- 2008: $1,615,565,758
- 2009: $1,964,570,480
- 2010: $2,486,408,061 (table games introduced)
- 2011: $3,024,772,959
- 2012: $3,158,317,863
- 2013: $3,113,928,591
- 2014: $3,069,077,597
- 2015: $3,173,787,012
- 2016 [on pace for]: $3,345,171,510
The upshot: Competition is certainly a factor, but the success of regional casinos seems driven by economic conditions.
The study uses the term “substitution” to describe how people might choose to divert their disposable income, whether from gaming to other forms of entertainment, or from one form of gaming to another, such as slots to lottery.
The casino industry is very aware of this shift in entertainment dollars, and has moved well beyond gaming, to make sure customers continue to frequent their properties and spend their dollars.
A couple examples of this:
- Foxwoods recently opened a new shopping plaza within its walls, something we see at Aria, Planet Hollywood, Caesars and other Las Vegas Strip casinos.
- High-end restaurants, night clubs and theaters are staples in casinos in 2016.
Measuring the success of a casino in 2016 by its gaming revenue alone is an incomplete assessment.
What is the benchmark?
If we try to measure an industry by its best year, we’re going to be constantly disappointed. The mid 2000’s were a period of economic prosperity, and as the study itself notes, gaming revenue first started declining following the 2008 recession. Increased competition likely plays an important role, but this is only one piece of the puzzle.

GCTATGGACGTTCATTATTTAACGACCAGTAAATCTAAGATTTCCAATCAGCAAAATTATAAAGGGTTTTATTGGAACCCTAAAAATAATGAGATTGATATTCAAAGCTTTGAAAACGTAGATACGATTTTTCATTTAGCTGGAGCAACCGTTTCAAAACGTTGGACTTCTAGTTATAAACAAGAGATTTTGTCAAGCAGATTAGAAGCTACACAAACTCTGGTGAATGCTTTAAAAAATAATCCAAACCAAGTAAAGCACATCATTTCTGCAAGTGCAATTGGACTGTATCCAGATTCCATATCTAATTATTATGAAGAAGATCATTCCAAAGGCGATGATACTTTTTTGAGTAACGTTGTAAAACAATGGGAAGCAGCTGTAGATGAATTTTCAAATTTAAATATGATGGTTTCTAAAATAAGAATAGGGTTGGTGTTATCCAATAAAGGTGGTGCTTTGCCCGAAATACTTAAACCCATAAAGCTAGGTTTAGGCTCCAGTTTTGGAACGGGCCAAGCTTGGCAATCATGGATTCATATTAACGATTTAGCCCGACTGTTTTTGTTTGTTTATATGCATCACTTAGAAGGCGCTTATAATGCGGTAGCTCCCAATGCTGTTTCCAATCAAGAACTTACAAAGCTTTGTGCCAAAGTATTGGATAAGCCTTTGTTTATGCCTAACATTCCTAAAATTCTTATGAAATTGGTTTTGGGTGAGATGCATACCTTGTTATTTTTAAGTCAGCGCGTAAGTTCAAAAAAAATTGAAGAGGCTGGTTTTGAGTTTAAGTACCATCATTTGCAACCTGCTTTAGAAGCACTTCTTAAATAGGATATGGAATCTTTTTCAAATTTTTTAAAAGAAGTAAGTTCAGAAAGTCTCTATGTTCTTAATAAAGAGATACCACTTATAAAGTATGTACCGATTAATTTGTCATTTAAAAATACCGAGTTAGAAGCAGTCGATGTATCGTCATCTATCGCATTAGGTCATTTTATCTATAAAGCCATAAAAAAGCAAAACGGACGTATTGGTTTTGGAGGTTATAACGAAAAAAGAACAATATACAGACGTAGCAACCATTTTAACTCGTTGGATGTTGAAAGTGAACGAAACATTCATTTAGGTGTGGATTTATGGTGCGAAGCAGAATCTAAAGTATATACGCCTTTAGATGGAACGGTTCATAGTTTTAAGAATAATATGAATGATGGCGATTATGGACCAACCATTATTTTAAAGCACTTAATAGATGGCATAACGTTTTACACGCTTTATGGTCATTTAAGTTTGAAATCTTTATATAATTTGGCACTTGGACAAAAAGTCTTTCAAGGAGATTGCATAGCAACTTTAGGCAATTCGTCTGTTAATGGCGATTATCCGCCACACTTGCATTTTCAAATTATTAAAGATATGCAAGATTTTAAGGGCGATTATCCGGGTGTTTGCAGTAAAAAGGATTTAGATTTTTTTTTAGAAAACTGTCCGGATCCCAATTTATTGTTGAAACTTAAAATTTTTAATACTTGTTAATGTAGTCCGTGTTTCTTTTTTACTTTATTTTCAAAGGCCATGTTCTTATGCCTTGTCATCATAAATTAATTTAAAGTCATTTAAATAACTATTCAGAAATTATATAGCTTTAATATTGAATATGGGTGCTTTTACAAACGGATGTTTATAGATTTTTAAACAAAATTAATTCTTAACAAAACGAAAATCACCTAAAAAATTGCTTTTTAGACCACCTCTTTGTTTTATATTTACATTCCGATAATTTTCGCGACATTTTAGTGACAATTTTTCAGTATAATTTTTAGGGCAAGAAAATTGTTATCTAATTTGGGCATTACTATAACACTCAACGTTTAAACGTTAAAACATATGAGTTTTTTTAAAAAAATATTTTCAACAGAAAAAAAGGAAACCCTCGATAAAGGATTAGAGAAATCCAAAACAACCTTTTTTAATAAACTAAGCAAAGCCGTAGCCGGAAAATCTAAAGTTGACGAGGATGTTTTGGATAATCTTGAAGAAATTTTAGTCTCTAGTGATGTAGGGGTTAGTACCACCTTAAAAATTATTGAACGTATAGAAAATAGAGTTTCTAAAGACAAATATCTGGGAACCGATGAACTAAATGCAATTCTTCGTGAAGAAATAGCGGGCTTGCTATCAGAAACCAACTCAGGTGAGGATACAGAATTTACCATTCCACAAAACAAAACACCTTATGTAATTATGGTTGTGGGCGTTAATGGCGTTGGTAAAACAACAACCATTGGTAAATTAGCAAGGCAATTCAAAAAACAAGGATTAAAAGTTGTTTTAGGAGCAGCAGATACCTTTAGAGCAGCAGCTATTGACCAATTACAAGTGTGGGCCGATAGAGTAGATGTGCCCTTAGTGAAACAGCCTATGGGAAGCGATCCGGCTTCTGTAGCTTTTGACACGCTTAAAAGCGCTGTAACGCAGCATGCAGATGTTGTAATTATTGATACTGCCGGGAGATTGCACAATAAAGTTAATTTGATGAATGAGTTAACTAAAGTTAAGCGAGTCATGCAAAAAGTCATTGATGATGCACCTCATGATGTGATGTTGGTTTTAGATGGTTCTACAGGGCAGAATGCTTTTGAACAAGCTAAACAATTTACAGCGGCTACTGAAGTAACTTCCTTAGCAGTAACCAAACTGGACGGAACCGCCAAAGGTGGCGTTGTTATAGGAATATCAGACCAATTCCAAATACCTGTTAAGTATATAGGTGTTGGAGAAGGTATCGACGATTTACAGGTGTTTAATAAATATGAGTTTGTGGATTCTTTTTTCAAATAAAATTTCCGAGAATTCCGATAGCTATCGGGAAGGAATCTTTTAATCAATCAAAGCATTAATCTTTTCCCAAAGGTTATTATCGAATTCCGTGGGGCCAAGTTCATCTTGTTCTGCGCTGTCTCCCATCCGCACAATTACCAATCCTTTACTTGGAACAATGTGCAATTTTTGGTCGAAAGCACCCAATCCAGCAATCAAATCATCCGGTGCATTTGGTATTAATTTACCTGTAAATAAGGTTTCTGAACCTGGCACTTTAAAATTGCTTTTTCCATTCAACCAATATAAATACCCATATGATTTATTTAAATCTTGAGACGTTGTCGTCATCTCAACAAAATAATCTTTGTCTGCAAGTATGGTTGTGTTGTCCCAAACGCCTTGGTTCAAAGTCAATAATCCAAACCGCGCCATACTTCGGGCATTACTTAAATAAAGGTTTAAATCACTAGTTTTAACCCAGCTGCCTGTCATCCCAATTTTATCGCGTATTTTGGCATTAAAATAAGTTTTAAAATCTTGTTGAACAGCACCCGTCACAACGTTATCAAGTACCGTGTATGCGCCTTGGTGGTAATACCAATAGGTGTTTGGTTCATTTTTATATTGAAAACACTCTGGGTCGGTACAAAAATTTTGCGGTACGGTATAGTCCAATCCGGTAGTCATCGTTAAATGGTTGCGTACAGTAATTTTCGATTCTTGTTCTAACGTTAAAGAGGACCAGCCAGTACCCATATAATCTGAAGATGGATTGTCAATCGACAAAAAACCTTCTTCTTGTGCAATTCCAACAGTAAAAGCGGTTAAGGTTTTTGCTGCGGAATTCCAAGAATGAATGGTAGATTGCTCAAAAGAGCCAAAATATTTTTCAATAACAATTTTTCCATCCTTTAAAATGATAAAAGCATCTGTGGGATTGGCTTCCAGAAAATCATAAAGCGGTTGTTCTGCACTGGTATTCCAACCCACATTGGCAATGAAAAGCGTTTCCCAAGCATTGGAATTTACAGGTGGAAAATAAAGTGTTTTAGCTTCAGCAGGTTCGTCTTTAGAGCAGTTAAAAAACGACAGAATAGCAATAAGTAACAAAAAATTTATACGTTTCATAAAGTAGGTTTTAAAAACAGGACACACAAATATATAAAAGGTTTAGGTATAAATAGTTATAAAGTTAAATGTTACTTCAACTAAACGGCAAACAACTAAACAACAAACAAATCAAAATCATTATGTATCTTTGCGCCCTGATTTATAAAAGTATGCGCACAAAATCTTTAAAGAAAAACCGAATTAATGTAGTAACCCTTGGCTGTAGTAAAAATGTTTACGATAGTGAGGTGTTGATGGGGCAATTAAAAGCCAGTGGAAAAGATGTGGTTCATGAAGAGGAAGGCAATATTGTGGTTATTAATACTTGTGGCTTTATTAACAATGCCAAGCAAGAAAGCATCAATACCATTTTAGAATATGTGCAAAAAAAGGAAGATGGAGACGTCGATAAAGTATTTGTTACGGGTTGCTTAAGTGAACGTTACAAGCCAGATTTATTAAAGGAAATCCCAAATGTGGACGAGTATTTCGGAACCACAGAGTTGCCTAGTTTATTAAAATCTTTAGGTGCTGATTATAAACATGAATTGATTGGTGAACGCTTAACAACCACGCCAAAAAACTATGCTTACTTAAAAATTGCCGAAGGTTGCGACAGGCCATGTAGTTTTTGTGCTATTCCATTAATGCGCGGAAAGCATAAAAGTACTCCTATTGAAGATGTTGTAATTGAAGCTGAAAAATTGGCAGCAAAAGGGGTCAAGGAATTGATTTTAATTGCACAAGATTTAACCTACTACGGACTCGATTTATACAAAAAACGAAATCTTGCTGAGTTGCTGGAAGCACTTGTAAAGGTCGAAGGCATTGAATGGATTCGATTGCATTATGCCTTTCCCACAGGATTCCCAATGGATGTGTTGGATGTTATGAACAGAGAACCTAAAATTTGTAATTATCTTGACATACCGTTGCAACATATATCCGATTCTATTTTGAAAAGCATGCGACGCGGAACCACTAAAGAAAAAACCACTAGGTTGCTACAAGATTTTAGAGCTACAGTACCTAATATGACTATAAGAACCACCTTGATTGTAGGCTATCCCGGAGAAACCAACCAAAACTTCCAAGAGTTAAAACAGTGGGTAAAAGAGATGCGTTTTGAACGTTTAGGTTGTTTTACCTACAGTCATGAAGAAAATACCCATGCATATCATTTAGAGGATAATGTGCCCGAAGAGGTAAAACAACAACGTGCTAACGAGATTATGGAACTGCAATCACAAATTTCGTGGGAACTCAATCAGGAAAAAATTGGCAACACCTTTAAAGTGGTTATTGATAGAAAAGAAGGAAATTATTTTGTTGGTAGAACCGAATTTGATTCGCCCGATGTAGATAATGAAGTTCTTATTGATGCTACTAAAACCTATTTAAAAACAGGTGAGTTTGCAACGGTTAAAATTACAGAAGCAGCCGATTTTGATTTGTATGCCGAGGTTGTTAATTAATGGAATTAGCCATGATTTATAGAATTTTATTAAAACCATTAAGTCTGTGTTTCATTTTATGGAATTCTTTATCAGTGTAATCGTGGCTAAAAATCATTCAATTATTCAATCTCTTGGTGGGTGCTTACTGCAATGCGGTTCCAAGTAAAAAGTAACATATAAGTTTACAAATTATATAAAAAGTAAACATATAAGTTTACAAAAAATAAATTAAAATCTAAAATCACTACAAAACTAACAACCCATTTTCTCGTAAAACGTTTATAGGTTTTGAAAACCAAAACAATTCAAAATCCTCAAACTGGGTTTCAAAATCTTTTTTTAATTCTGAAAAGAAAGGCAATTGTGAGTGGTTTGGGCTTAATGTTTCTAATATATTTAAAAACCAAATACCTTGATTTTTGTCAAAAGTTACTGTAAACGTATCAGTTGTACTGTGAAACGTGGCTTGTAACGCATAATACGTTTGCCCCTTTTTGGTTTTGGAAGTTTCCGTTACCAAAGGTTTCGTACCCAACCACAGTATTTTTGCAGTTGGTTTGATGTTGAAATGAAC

There is also this belief that an industry’s high-water mark should somehow be sustainable or that the industry can do better. With few exceptions, industries can’t grow forever. Yes, Atlantic City casinos are “struggling,” but all eight of the city’s casinos posted an operating profit in 2015, and they still drive the local economy with tax revenue and jobs.
If your restaurant posted $100,000 months in the past it’s not a failure because it now “only” makes $30,000 a month. It’s still making money and employing people.
Upshot: Failure to replicate past successes doesn’t mean current, lesser successes are failures.
Two reasons Pennsylvania will be just fine
Theere are other reasons to doubt PA will be subject to the pressures the study highlights.
Pennsylvania got it right from the start
Imposing strict guidelines on the number of casinos in any given locale — and imposing restrictions on the type of license a venue is eligible for — allowed Pennsylvania to nip any saturation concerns in the bud.
It doesn’t prevent cross-border saturation, but it does prevent in-state overcrowding, and potential cross-border cannibalization can be mitigated by proper planning.
This in-state “zoning” model is now being used in Massachusetts to avoid saturating the market, and the Massachusetts Gaming Commission recently denied handing out a third license after the Mashpee Wampanoag Tribe began construction on a casino in the same general area.
Instead of handing out the license just to hand it out, the MGC made a prudent decision, and will sit on the third license.
Pennsylvania lawmakers are preemptively working on solutions
The Pennsylvania legislature is working on gambling actively, whether it’s PA online casinos; bolstering existing casinos ability to offer slots at satellite locations; off-track-betting parlors; or offering slots behind secured areas at airports.
This wasn’t a fire-and-forget project; Pennsylvania is dead set on keeping its gaming industry healthy, competitive and innovative.
In an interview last year, House Gaming Oversight Chairman John Payne explained it thusly: “My mission statement is to keep gaming in general healthy, but in particular to make sure our casinos stay healthy and competitive against our surrounding states.”
Pennsylvania lawmakers appear to be taking preemptive steps to ensure this occurs, whereas in other states it feels more like they wait for a problem and then try to fix it.